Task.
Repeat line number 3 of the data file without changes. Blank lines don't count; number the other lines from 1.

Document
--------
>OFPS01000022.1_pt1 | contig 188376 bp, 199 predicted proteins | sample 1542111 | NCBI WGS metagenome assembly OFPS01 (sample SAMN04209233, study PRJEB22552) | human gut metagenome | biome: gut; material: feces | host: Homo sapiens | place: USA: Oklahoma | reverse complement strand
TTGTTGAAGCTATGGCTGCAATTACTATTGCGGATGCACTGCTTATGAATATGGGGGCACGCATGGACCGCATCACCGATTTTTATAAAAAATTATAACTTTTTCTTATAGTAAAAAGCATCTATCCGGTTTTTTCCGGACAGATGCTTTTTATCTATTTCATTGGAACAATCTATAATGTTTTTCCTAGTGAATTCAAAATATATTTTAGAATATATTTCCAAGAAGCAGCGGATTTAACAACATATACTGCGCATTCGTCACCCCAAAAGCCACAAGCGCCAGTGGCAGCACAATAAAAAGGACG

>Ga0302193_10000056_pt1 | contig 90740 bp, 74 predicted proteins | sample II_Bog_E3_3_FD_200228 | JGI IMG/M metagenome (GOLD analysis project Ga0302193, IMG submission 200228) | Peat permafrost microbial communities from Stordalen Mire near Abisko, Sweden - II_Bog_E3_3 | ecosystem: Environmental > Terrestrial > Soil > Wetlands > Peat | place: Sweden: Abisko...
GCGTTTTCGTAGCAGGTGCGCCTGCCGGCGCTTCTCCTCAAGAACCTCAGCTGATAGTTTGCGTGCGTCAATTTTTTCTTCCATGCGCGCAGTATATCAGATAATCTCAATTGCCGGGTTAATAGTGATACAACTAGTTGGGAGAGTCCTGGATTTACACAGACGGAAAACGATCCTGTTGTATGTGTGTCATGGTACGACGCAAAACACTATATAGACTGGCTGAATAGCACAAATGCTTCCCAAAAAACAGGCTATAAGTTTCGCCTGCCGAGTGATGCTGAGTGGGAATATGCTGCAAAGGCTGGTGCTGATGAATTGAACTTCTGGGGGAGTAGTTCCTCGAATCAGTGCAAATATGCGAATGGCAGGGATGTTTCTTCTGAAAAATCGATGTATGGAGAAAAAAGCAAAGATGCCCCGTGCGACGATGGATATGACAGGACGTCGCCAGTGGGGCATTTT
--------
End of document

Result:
>Ga0302193_10000056_pt1 | contig 90740 bp, 74 predicted proteins | sample II_Bog_E3_3_FD_200228 | JGI IMG/M metagenome (GOLD analysis project Ga0302193, IMG submission 200228) | Peat permafrost microbial communities from Stordalen Mire near Abisko, Sweden - II_Bog_E3_3 | ecosystem: Environmental > Terrestrial > Soil > Wetlands > Peat | place: Sweden: Abisko...